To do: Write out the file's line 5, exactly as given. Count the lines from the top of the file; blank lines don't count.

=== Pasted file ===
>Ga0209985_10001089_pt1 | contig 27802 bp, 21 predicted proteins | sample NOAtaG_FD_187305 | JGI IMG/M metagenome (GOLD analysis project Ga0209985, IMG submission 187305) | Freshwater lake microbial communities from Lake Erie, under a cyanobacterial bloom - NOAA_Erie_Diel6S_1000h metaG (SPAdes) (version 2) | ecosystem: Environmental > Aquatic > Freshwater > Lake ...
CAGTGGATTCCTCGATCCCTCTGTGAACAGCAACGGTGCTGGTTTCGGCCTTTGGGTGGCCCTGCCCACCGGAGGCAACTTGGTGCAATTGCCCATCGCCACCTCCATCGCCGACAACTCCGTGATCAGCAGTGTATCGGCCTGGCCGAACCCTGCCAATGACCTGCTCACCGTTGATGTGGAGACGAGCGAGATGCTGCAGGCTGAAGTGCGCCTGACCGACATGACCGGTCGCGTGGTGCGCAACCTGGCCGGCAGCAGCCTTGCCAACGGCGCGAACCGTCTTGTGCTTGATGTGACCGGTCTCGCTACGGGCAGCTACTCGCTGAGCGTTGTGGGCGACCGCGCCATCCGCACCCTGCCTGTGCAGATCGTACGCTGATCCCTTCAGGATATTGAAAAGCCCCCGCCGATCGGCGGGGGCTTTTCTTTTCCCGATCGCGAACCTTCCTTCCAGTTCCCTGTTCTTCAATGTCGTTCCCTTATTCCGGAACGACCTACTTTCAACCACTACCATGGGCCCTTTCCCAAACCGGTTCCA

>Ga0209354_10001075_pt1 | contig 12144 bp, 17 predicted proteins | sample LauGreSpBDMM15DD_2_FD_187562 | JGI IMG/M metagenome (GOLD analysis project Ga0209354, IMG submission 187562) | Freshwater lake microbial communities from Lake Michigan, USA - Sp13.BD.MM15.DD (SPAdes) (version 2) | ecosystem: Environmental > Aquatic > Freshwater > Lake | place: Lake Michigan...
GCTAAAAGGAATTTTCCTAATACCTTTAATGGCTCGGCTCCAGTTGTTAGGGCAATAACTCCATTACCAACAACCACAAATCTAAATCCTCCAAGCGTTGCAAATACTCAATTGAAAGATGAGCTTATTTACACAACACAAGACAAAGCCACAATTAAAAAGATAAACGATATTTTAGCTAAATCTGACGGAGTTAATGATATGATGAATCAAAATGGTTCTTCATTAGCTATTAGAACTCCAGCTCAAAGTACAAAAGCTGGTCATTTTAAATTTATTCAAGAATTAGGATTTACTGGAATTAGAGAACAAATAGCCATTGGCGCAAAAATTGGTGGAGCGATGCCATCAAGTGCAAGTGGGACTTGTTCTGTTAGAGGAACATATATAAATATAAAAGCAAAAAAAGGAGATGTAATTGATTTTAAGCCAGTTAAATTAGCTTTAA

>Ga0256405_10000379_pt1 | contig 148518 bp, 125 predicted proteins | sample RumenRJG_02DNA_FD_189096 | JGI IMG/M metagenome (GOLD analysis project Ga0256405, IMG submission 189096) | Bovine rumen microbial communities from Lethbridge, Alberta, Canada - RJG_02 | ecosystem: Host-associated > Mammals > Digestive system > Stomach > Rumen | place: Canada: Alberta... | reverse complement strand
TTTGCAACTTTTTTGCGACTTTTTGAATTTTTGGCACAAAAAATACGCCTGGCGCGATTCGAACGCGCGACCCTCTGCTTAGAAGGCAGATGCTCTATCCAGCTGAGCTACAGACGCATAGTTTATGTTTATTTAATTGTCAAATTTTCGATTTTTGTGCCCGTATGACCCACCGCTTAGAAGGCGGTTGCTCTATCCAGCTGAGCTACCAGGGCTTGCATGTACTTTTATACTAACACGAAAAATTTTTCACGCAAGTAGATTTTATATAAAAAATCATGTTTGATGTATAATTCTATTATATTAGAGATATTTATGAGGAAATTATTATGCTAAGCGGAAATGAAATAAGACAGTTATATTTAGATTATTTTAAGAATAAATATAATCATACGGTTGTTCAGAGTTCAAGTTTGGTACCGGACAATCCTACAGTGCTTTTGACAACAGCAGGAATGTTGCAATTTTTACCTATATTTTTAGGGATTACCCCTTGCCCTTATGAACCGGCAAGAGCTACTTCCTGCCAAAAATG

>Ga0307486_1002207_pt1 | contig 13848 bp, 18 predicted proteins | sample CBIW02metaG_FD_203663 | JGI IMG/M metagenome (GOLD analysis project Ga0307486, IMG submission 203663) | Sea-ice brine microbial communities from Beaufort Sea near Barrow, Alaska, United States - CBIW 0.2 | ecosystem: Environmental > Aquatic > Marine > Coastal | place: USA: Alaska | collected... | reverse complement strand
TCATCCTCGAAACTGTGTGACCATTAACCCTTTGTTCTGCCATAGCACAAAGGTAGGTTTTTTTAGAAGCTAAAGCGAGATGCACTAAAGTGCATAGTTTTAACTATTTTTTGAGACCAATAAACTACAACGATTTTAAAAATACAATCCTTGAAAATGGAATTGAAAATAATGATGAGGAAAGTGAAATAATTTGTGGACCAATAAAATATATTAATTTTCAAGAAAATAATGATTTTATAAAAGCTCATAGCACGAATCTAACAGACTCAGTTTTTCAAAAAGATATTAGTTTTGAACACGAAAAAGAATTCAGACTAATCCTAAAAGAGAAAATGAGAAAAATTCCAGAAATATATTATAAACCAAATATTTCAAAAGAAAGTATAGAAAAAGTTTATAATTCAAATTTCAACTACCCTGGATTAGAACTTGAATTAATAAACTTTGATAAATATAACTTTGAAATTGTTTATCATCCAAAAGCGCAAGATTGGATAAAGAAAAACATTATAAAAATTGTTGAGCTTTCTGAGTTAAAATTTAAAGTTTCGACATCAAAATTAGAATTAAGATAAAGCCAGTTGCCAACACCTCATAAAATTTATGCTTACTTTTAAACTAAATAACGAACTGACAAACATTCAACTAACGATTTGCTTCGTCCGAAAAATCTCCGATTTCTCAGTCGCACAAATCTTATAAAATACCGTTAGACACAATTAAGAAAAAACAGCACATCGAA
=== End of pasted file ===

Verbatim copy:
>Ga0256405_10000379_pt1 | contig 148518 bp, 125 predicted proteins | sample RumenRJG_02DNA_FD_189096 | JGI IMG/M metagenome (GOLD analysis project Ga0256405, IMG submission 189096) | Bovine rumen microbial communities from Lethbridge, Alberta, Canada - RJG_02 | ecosystem: Host-associated > Mammals > Digestive system > Stomach > Rumen | place: Canada: Alberta... | reverse complement strand